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The 8 Best And 7 Worst Endings To MLB Careers

Like all professional athletes not all pro baseball players know when to call it quits.  Some do. Some are fortunate enough to retire as a champion, or have a story book career ending at bat. Some go

Like all professional athletes not all pro baseball players know when to call it quits.  Some do. Some are fortunate enough to retire as a champion, or have a story book career ending at bat. Some go 0-4 and some get ejected.

There are other unfortunate circumstances to the bad end of a career.   A number of the players on this list were held back by injury, trying to gather enough strength for one more season.  Other players were the result of even more drastic situations like bans from the game.

Players dream of riding off into the sunset one last championship, as did pro athletes like John Elway, Peyton Manning, Ray Bourque, and Bill Russell. Some legends are on their last legs, but fittingly are carried by a team to one last championship stage.

The most unfortunate would be the untimely death of some players. In this article we will not touch base on the players who were just taken from the game too soon. Rather, we will focus on a couple of injury-riddled players, but mainly people that played wholesome careers, either to have one last shining moment, or to play too long and wish the moment had come earlier.

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15 Best - Will Clark

via SportsNOLA.com

"Will the Thrill" was a lifetime .303 hitter with six all star appearances.  He also has a NLCS MVP, 2 Silver Slugger Awards, and a Gold Glove on his resume.  Clark played his last regular season game on the MLB on October 1, 2000.  In the first inning of that game he ripped a two-run home run into the bleachers.  Next time up, he walked on five pitches.  In the later innings with the score tied 2-2, Clark brought in the go-ahead run with a single.  And in his last at bat he was walked on four pitches.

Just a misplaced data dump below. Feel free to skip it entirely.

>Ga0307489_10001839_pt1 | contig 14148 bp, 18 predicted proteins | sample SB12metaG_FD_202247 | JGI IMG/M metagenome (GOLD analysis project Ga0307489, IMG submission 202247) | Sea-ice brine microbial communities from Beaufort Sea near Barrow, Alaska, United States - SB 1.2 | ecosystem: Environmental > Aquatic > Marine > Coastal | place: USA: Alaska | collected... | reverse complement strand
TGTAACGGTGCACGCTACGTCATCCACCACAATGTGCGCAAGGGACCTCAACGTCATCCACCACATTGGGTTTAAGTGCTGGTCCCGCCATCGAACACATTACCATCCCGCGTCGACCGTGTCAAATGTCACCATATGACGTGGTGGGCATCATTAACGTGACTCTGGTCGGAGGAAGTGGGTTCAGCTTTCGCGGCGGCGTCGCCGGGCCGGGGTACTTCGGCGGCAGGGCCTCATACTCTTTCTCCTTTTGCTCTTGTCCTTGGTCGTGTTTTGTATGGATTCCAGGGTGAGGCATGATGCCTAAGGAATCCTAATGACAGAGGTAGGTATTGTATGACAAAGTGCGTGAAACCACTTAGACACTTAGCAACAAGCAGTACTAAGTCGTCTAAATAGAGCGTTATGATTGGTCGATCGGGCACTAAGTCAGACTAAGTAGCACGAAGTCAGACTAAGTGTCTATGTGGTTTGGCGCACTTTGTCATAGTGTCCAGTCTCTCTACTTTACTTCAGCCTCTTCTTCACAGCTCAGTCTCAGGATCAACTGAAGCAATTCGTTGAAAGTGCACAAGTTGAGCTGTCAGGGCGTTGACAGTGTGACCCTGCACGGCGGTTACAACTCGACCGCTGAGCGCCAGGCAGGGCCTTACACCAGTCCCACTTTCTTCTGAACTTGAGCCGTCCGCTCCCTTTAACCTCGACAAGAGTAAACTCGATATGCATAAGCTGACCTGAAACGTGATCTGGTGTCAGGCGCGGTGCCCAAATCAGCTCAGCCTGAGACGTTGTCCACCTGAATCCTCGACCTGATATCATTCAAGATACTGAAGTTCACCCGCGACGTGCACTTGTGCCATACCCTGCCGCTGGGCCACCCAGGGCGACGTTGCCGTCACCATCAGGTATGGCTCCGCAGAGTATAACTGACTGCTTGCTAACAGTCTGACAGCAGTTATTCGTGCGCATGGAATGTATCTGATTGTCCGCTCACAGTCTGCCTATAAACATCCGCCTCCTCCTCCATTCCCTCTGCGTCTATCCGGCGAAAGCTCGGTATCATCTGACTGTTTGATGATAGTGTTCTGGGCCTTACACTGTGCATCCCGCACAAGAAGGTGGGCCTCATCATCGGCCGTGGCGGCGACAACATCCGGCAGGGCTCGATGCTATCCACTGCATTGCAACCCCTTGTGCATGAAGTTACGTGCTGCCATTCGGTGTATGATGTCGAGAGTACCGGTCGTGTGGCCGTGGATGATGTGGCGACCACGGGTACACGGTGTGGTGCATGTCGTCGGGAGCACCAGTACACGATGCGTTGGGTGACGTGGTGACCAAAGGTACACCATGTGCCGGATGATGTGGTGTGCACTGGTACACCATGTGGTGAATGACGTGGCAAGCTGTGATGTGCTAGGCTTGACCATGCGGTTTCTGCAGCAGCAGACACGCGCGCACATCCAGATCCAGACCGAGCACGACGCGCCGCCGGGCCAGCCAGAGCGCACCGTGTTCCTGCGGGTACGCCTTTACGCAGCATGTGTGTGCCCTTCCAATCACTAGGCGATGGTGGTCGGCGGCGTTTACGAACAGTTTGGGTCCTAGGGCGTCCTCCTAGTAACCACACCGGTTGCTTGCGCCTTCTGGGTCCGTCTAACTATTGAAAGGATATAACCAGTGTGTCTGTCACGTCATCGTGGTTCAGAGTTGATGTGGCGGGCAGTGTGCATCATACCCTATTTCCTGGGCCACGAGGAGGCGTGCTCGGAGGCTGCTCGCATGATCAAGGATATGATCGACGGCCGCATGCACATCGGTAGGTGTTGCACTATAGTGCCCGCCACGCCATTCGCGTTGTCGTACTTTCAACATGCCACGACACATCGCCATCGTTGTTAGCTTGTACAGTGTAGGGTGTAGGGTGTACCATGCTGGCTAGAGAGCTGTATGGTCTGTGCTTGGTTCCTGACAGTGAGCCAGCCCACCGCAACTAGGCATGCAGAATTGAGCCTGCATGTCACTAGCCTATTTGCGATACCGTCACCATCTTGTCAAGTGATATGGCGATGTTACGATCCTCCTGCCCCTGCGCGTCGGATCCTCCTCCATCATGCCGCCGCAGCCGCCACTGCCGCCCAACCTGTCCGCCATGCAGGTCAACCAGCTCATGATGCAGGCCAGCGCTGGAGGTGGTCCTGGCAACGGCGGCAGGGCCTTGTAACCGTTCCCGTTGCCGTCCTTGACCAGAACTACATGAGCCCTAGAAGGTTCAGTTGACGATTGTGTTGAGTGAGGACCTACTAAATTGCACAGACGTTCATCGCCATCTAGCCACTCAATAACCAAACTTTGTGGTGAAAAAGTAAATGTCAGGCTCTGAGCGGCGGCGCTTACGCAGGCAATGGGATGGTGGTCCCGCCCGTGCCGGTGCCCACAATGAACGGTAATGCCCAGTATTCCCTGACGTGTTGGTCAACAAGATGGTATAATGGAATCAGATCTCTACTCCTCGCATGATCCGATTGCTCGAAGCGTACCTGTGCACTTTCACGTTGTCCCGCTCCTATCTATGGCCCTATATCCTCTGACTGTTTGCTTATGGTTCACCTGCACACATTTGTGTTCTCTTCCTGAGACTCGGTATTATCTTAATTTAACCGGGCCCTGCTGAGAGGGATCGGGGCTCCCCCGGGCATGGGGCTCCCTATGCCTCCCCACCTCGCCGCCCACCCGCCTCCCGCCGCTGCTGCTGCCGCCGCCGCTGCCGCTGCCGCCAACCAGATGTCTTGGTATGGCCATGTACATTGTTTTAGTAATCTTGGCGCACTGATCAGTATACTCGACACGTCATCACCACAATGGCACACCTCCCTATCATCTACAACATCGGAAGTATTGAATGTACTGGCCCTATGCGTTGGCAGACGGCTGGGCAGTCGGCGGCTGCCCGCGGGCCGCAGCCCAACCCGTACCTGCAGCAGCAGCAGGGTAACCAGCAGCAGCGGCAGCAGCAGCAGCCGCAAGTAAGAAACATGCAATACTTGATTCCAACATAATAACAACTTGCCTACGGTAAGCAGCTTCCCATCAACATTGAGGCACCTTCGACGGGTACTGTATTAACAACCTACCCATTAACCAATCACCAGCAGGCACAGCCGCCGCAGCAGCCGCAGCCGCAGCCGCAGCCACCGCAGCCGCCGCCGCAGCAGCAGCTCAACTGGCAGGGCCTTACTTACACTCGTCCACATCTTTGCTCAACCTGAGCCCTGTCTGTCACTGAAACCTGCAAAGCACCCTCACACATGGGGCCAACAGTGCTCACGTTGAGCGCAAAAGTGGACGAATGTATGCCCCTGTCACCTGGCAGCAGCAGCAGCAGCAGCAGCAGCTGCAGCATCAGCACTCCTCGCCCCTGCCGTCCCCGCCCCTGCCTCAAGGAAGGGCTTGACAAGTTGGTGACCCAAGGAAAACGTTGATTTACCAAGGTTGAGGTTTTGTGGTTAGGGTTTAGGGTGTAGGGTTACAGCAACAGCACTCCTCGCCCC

Clark and the Cardinals would make the playoffs that year.  In the NLCS, Clark would post a .412 batting average, and even though the Mets would 3-hit the Cardinals in Clark's last game, one of those hits was a single by "The Thrill".

14 Worst - Mark Prior

via keyword-suggestions.com

A .592 career win percentage, Rookie of the Year, postseason appearance, all-star game, and even some MVP shares.  How is this a bad career?  It only last five seasons.  Prior had all the makings of a staff ace, and future all time great.  Injuries just wouldn't subside, and he never had the chance to truly make his mark on the MLB.

In the August of 2006, Prior would be moved to the disabled list for the last time in his Cubs career.  He did not give up there however, even if he should have.  In 2007, the Padres signed Prior but again due to a shoulder tear during his rehab, he missed his second consecutive season.  After the Padres released him in 2009, the Yankees, Rangers, Red Sox, Reds all would give Prior a shot in their minor league systems.  To no avail.   Prior would finally call it a career in 2013.

13 Best - David Ross

David Richard-USA TODAY Sports

Ross may have the least credentials on the list with a .229 career batting average and just 106 home runs. But the way he made a name for himself during his final run as a player grabbed the attention of baseball fans everywhere. He led a young Cubs team through the playoffs and eventually to a World Series Championship. Ross is actually a two time champion. He won one with the Red Sox in 2013, and one with the Cubs in 2016. His his part in the Cubs first World Series victory since 1908 lands him a spot on our list.